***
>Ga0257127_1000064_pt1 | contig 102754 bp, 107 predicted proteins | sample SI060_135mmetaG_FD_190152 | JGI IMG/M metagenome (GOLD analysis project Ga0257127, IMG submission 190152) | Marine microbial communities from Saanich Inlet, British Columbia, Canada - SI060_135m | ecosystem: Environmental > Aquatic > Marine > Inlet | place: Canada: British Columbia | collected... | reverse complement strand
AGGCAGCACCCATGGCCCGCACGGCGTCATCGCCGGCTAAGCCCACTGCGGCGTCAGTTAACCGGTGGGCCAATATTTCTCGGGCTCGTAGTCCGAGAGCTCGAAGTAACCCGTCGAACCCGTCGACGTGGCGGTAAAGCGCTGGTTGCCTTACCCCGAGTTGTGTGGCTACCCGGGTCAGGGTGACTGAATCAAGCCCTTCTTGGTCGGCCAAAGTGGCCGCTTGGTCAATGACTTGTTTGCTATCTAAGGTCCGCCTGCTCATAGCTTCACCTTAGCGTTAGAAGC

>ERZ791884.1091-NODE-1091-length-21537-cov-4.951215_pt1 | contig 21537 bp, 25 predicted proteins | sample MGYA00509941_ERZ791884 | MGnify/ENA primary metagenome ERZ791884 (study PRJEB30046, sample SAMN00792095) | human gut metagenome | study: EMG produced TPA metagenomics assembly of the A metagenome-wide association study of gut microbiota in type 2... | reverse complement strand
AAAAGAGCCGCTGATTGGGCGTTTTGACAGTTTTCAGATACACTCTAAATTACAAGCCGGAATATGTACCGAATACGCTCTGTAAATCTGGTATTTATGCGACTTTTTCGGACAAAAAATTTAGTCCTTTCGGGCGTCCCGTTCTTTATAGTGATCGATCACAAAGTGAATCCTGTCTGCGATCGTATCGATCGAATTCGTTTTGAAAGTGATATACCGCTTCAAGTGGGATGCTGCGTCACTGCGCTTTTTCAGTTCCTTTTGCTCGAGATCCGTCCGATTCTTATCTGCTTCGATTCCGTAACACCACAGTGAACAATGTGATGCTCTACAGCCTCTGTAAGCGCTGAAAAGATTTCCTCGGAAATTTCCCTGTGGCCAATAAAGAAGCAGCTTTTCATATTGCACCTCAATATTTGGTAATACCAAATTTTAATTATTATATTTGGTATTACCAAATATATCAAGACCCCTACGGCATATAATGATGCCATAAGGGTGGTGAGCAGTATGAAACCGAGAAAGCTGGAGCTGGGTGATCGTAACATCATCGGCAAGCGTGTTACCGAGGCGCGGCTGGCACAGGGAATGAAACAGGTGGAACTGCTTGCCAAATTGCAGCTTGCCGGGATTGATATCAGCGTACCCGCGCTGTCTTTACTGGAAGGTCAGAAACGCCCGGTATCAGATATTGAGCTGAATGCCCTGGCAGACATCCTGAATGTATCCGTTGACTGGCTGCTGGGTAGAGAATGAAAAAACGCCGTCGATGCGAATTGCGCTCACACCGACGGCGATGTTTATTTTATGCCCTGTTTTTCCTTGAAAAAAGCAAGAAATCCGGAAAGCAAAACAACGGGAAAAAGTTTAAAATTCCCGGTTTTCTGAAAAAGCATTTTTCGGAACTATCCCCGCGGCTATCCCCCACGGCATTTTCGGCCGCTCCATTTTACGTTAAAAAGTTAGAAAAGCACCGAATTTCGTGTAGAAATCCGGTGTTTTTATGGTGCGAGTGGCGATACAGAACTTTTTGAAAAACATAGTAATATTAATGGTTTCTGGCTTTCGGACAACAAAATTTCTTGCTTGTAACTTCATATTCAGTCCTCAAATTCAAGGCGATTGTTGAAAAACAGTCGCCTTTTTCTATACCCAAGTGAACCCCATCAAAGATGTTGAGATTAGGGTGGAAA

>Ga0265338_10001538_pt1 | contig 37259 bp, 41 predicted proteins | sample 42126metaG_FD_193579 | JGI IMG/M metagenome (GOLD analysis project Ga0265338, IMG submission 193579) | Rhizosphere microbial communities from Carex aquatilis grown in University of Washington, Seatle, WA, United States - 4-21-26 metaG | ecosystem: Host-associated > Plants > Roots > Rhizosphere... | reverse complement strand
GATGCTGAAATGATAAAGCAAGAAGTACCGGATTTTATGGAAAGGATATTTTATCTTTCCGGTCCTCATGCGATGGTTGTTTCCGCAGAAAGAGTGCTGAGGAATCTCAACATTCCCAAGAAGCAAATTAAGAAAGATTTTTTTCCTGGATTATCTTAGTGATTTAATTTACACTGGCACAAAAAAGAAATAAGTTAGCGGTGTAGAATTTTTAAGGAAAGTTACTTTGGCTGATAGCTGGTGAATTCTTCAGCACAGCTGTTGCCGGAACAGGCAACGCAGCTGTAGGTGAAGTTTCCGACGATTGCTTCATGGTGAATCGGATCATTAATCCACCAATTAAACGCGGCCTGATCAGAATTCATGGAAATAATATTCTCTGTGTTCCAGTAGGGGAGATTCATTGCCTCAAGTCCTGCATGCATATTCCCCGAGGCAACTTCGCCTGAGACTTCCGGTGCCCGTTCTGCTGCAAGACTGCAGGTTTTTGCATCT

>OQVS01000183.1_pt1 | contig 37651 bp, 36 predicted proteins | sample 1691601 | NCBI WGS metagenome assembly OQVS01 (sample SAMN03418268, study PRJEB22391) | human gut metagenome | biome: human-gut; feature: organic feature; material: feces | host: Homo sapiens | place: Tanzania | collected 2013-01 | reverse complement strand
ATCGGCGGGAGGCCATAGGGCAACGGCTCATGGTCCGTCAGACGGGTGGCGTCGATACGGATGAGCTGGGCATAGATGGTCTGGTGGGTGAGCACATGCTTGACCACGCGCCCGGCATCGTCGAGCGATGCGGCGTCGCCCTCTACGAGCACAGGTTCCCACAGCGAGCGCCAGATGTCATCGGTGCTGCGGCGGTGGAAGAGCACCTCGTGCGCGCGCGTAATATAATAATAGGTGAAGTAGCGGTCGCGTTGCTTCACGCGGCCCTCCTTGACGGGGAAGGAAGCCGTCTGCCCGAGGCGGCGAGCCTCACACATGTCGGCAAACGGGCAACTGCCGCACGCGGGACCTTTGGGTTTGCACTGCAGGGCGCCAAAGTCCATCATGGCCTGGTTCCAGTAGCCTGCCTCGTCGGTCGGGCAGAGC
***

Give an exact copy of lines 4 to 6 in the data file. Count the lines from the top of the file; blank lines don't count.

AAAAGAGCCGCTGATTGGGCGTTTTGACAGTTTTCAGATACACTCTAAATTACAAGCCGGAATATGTACCGAATACGCTCTGTAAATCTGGTATTTATGCGACTTTTTCGGACAAAAAATTTAGTCCTTTCGGGCGTCCCGTTCTTTATAGTGATCGATCACAAAGTGAATCCTGTCTGCGATCGTATCGATCGAATTCGTTTTGAAAGTGATATACCGCTTCAAGTGGGATGCTGCGTCACTGCGCTTTTTCAGTTCCTTTTGCTCGAGATCCGTCCGATTCTTATCTGCTTCGATTCCGTAACACCACAGTGAACAATGTGATGCTCTACAGCCTCTGTAAGCGCTGAAAAGATTTCCTCGGAAATTTCCCTGTGGCCAATAAAGAAGCAGCTTTTCATATTGCACCTCAATATTTGGTAATACCAAATTTTAATTATTATATTTGGTATTACCAAATATATCAAGACCCCTACGGCATATAATGATGCCATAAGGGTGGTGAGCAGTATGAAACCGAGAAAGCTGGAGCTGGGTGATCGTAACATCATCGGCAAGCGTGTTACCGAGGCGCGGCTGGCACAGGGAATGAAACAGGTGGAACTGCTTGCCAAATTGCAGCTTGCCGGGATTGATATCAGCGTACCCGCGCTGTCTTTACTGGAAGGTCAGAAACGCCCGGTATCAGATATTGAGCTGAATGCCCTGGCAGACATCCTGAATGTATCCGTTGACTGGCTGCTGGGTAGAGAATGAAAAAACGCCGTCGATGCGAATTGCGCTCACACCGACGGCGATGTTTATTTTATGCCCTGTTTTTCCTTGAAAAAAGCAAGAAATCCGGAAAGCAAAACAACGGGAAAAAGTTTAAAATTCCCGGTTTTCTGAAAAAGCATTTTTCGGAACTATCCCCGCGGCTATCCCCCACGGCATTTTCGGCCGCTCCATTTTACGTTAAAAAGTTAGAAAAGCACCGAATTTCGTGTAGAAATCCGGTGTTTTTATGGTGCGAGTGGCGATACAGAACTTTTTGAAAAACATAGTAATATTAATGGTTTCTGGCTTTCGGACAACAAAATTTCTTGCTTGTAACTTCATATTCAGTCCTCAAATTCAAGGCGATTGTTGAAAAACAGTCGCCTTTTTCTATACCCAAGTGAACCCCATCAAAGATGTTGAGATTAGGGTGGAAA

>Ga0265338_10001538_pt1 | contig 37259 bp, 41 predicted proteins | sample 42126metaG_FD_193579 | JGI IMG/M metagenome (GOLD analysis project Ga0265338, IMG submission 193579) | Rhizosphere microbial communities from Carex aquatilis grown in University of Washington, Seatle, WA, United States - 4-21-26 metaG | ecosystem: Host-associated > Plants > Roots > Rhizosphere... | reverse complement strand
GATGCTGAAATGATAAAGCAAGAAGTACCGGATTTTATGGAAAGGATATTTTATCTTTCCGGTCCTCATGCGATGGTTGTTTCCGCAGAAAGAGTGCTGAGGAATCTCAACATTCCCAAGAAGCAAATTAAGAAAGATTTTTTTCCTGGATTATCTTAGTGATTTAATTTACACTGGCACAAAAAAGAAATAAGTTAGCGGTGTAGAATTTTTAAGGAAAGTTACTTTGGCTGATAGCTGGTGAATTCTTCAGCACAGCTGTTGCCGGAACAGGCAACGCAGCTGTAGGTGAAGTTTCCGACGATTGCTTCATGGTGAATCGGATCATTAATCCACCAATTAAACGCGGCCTGATCAGAATTCATGGAAATAATATTCTCTGTGTTCCAGTAGGGGAGATTCATTGCCTCAAGTCCTGCATGCATATTCCCCGAGGCAACTTCGCCTGAGACTTCCGGTGCCCGTTCTGCTGCAAGACTGCAGGTTTTTGCATCT